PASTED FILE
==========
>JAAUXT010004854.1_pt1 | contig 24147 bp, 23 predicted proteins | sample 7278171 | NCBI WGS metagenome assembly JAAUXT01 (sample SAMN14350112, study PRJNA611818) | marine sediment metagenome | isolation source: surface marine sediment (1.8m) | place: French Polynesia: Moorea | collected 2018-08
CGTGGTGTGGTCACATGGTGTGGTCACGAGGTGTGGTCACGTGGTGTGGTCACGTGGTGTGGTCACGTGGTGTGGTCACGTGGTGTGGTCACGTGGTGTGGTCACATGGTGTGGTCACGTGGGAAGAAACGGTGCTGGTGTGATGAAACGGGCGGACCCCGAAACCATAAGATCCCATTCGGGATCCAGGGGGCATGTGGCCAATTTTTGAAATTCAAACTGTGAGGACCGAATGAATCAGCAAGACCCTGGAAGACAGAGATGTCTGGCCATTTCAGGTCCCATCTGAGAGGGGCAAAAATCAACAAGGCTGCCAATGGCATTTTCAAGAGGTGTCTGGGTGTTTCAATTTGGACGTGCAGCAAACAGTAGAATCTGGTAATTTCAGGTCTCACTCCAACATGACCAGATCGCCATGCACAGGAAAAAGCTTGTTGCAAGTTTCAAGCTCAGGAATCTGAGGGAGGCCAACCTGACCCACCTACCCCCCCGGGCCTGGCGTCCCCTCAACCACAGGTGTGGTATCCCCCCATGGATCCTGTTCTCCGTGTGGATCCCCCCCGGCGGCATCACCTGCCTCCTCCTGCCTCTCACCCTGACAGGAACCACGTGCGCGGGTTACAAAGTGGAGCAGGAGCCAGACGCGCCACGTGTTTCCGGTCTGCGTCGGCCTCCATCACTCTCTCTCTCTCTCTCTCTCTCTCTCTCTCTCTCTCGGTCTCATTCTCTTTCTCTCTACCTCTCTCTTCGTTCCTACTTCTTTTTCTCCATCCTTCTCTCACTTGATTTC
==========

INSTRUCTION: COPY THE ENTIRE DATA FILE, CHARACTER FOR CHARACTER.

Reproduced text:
>JAAUXT010004854.1_pt1 | contig 24147 bp, 23 predicted proteins | sample 7278171 | NCBI WGS metagenome assembly JAAUXT01 (sample SAMN14350112, study PRJNA611818) | marine sediment metagenome | isolation source: surface marine sediment (1.8m) | place: French Polynesia: Moorea | collected 2018-08
CGTGGTGTGGTCACATGGTGTGGTCACGAGGTGTGGTCACGTGGTGTGGTCACGTGGTGTGGTCACGTGGTGTGGTCACGTGGTGTGGTCACGTGGTGTGGTCACATGGTGTGGTCACGTGGGAAGAAACGGTGCTGGTGTGATGAAACGGGCGGACCCCGAAACCATAAGATCCCATTCGGGATCCAGGGGGCATGTGGCCAATTTTTGAAATTCAAACTGTGAGGACCGAATGAATCAGCAAGACCCTGGAAGACAGAGATGTCTGGCCATTTCAGGTCCCATCTGAGAGGGGCAAAAATCAACAAGGCTGCCAATGGCATTTTCAAGAGGTGTCTGGGTGTTTCAATTTGGACGTGCAGCAAACAGTAGAATCTGGTAATTTCAGGTCTCACTCCAACATGACCAGATCGCCATGCACAGGAAAAAGCTTGTTGCAAGTTTCAAGCTCAGGAATCTGAGGGAGGCCAACCTGACCCACCTACCCCCCCGGGCCTGGCGTCCCCTCAACCACAGGTGTGGTATCCCCCCATGGATCCTGTTCTCCGTGTGGATCCCCCCCGGCGGCATCACCTGCCTCCTCCTGCCTCTCACCCTGACAGGAACCACGTGCGCGGGTTACAAAGTGGAGCAGGAGCCAGACGCGCCACGTGTTTCCGGTCTGCGTCGGCCTCCATCACTCTCTCTCTCTCTCTCTCTCTCTCTCTCTCTCTCTCGGTCTCATTCTCTTTCTCTCTACCTCTCTCTTCGTTCCTACTTCTTTTTCTCCATCCTTCTCTCACTTGATTTC